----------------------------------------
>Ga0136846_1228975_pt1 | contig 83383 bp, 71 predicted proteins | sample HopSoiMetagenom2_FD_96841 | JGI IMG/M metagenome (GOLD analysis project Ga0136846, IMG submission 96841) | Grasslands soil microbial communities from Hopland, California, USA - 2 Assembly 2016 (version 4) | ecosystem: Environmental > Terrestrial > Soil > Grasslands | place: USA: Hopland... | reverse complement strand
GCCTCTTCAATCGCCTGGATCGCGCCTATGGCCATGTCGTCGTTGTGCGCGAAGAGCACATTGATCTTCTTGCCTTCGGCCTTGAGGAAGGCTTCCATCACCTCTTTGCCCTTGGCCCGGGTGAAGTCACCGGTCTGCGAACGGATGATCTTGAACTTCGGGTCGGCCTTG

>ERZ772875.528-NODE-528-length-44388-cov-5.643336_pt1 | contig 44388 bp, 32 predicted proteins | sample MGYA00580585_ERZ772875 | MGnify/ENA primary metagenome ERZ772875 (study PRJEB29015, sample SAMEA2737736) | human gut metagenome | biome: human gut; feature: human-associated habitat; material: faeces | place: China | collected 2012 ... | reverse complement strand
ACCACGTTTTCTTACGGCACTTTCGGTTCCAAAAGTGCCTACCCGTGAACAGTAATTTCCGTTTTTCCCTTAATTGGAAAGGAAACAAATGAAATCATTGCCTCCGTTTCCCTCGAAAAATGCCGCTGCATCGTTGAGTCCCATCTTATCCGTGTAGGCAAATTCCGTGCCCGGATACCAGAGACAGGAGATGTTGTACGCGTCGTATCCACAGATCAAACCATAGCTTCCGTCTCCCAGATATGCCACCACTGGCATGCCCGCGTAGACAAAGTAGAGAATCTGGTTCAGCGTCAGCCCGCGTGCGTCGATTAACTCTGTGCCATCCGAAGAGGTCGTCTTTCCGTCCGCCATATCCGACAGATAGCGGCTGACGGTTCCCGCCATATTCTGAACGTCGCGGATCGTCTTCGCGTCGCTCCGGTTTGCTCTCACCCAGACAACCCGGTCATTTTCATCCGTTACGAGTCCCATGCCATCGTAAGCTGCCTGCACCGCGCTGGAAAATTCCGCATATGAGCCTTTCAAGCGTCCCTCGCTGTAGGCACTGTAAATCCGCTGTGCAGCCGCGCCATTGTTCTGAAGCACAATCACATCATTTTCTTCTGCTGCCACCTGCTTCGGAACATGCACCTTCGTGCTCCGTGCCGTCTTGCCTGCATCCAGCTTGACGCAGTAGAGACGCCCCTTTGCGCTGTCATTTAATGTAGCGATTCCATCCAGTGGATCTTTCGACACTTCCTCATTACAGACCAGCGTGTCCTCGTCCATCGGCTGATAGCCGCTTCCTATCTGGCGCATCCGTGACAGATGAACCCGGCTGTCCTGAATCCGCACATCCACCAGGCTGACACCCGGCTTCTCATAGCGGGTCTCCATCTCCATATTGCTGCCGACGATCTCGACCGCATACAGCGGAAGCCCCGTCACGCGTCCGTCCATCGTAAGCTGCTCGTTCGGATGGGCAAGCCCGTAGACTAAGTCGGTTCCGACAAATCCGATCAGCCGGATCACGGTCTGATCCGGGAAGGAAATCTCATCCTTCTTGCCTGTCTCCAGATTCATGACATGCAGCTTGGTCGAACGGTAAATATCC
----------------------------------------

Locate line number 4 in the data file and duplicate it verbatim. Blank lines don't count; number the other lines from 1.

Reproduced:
ACCACGTTTTCTTACGGCACTTTCGGTTCCAAAAGTGCCTACCCGTGAACAGTAATTTCCGTTTTTCCCTTAATTGGAAAGGAAACAAATGAAATCATTGCCTCCGTTTCCCTCGAAAAATGCCGCTGCATCGTTGAGTCCCATCTTATCCGTGTAGGCAAATTCCGTGCCCGGATACCAGAGACAGGAGATGTTGTACGCGTCGTATCCACAGATCAAACCATAGCTTCCGTCTCCCAGATATGCCACCACTGGCATGCCCGCGTAGACAAAGTAGAGAATCTGGTTCAGCGTCAGCCCGCGTGCGTCGATTAACTCTGTGCCATCCGAAGAGGTCGTCTTTCCGTCCGCCATATCCGACAGATAGCGGCTGACGGTTCCCGCCATATTCTGAACGTCGCGGATCGTCTTCGCGTCGCTCCGGTTTGCTCTCACCCAGACAACCCGGTCATTTTCATCCGTTACGAGTCCCATGCCATCGTAAGCTGCCTGCACCGCGCTGGAAAATTCCGCATATGAGCCTTTCAAGCGTCCCTCGCTGTAGGCACTGTAAATCCGCTGTGCAGCCGCGCCATTGTTCTGAAGCACAATCACATCATTTTCTTCTGCTGCCACCTGCTTCGGAACATGCACCTTCGTGCTCCGTGCCGTCTTGCCTGCATCCAGCTTGACGCAGTAGAGACGCCCCTTTGCGCTGTCATTTAATGTAGCGATTCCATCCAGTGGATCTTTCGACACTTCCTCATTACAGACCAGCGTGTCCTCGTCCATCGGCTGATAGCCGCTTCCTATCTGGCGCATCCGTGACAGATGAACCCGGCTGTCCTGAATCCGCACATCCACCAGGCTGACACCCGGCTTCTCATAGCGGGTCTCCATCTCCATATTGCTGCCGACGATCTCGACCGCATACAGCGGAAGCCCCGTCACGCGTCCGTCCATCGTAAGCTGCTCGTTCGGATGGGCAAGCCCGTAGACTAAGTCGGTTCCGACAAATCCGATCAGCCGGATCACGGTCTGATCCGGGAAGGAAATCTCATCCTTCTTGCCTGTCTCCAGATTCATGACATGCAGCTTGGTCGAACGGTAAATATCC